Rolex Sydney Hobart Yacht Race - Wild Oats XI crew celebrate victory

Surfing to Hobart: Wild Oats XI reached more than 30 knots off Tasmania’s east coast during the Rolex Sydney Hobart Race 2013
In the Rolex Sydney Hobart Yacht Race 2013, apart from a superbly skilful effort by the crew and magnificent preparation, there were three other elements that contributed to Wild Oats XI’s record-equalling seventh line honours.

When the 30-metre long, eight-year-old thoroughbred racing yacht docked in Hobart late yesterday to the cheering and applause of more than 5000 elated onlookers, skipper Mark Richards was quick to recognise the contribution of one particular person – the yacht’s 85-year-old owner, Bob Oatley, who is as legendary in winemaking as he is in sailing. Oatley, who also owns Australia’s premier tropical island resort, Hamilton Island, is the man who will be behind Australia’s next challenge for the America’s Cup: his Hamilton Island Yacht Club was recently recognised as the ‘Challenger of Record’ for the match.

Oatley was so chuffed by Wild Oats XI’s success late yesterday, he declared to the waiting throng of media on Constitution Dock in Hobart that ‘the old girl’ will be back next year to try for an eighth line honours.

Wild Oats XI was still a metre from the dock when Richards leapt ashore to share the excitement of the moment with Bob Oatley.

Richards immediately paid high praise to his remarkable crew. He then created intrigue when he told the media there were three other factors that helped the yacht to success – the voodoo stick, chicken pies and the ‘ironing board’.

The chicken and white wine pies, made by Bob Oatley’s granddaughter, Nicky, were considered to be vital to the crew’s nutrition during the 2 days 6 hours 7 minutes and 27 seconds they were at sea (a time that was almost 12 hours outside the race record mark set by Wild Oats XI last year).

The ‘voodoo stick’: Wild Oats XI skipper, Mark Richards, shows off the ‘voodoo stick’, after the yacht claimed line honours in the Rolex Sydney Hobart race 2013
Andrea Francolini
The ‘voodoo stick’ was Bob Oatley’s favourite walking stick – a specially-made carbon fibre job which has a small model of Wild Oats XI’s hull forming the handle. He handed it over to Richards and the crew in Sydney as a symbol of his presence in the 628 nautical mile race, and as a good luck charm – and that it was.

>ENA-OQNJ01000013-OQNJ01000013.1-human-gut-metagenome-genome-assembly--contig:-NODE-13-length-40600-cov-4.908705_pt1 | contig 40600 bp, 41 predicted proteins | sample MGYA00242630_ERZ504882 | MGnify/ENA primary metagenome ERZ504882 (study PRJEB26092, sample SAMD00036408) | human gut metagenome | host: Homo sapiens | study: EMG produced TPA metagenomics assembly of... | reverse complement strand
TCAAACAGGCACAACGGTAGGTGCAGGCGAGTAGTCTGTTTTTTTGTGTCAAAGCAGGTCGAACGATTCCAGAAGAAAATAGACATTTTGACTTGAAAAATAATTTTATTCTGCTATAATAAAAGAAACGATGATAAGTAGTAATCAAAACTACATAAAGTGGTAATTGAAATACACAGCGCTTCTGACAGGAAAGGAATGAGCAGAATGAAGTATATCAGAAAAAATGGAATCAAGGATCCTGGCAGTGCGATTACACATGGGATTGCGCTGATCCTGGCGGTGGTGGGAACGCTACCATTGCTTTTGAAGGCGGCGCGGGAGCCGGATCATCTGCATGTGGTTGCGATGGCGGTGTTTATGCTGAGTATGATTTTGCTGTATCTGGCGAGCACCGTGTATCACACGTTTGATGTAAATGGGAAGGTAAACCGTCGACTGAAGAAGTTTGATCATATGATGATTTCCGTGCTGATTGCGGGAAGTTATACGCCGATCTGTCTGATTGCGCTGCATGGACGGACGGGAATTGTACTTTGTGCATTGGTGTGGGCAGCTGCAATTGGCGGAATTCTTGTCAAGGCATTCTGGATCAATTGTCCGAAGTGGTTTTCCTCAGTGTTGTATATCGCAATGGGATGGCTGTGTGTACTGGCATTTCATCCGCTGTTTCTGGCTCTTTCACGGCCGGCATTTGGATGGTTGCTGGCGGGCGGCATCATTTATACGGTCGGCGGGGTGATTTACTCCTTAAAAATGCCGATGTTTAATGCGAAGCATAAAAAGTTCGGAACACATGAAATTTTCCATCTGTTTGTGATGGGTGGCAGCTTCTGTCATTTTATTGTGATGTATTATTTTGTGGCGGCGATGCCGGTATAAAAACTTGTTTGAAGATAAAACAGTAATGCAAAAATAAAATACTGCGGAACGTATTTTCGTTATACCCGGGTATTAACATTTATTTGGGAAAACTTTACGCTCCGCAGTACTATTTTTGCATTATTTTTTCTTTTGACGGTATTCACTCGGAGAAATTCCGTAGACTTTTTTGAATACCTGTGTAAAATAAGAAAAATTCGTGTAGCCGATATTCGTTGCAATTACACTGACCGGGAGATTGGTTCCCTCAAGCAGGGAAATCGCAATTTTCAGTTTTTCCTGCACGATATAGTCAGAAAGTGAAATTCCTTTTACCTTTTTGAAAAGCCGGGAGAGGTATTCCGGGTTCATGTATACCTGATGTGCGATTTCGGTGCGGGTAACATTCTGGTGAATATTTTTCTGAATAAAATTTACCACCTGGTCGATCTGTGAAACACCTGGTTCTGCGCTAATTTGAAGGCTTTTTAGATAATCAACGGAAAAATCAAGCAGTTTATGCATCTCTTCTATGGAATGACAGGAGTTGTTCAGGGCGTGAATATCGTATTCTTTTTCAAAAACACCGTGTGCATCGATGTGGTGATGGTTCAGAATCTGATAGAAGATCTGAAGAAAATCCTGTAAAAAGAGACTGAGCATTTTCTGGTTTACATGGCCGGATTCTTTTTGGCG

When the Wild Oats XI crew found themselves 12 nautical miles behind the then race leader, Perpetual Loyal (Anthony Bell), on the first morning at sea, veteran crew member, Steve Jarvin, brought the ‘voodoo stick’ into play. The moment Perpetual Loyal appeared on the horizon ahead he aimed it the yacht, saying, ‘There’s the target’.

It worked! By late afternoon Wild Oats XI had drawn clear of Perpetual Loyal, and when she rounded Tasman Island, at the entrance to Storm Bay, she had surfed her way to a lead of more than 50 nautical miles.

It was when the north-easterly wind increased to 30 knots, and Wild Oats XI began surfing down powerful Tasman Sea swells, that the ‘ironing board’ – the yacht’s new hydrofoil wing, which was fitted to the hull especially for this race – was seen to provide the much-hoped for speed increase.

'When we extended the wing out to leeward the bow lifted and there was a noticeable increase in speed,' Mark Richards said. 'It was really exciting to see.'

The concept for the ‘ironing board’ came from Bob Oatley’s son, Sandy. It was the result of an exhaustive search for a way to stop the yacht from nose-diving when surfing down short, steep seas, as were encountered yesterday.

Sandy Oatley said this morning that he will now investigate the possibility of further developing the concept. He plans to share data from his research with the English yacht design organisation, Dynamic Stability Systems.

A Happy Man: Bob Oatley, with wine in hand, along with family and friends, salutes Wild Oats XI at the finish of the Rolex Sydney Hobart race 2013
Andrea Francolini

Last night the Wild Oats crew celebrated their victory with the Oatley family and 50 supporters at a dinner in Hobart. When the dinner was finished the majority of the crew then made the traditional pilgrimage to the famous Customs House Hotel, on the Hobart waterfront, so the party could continue.
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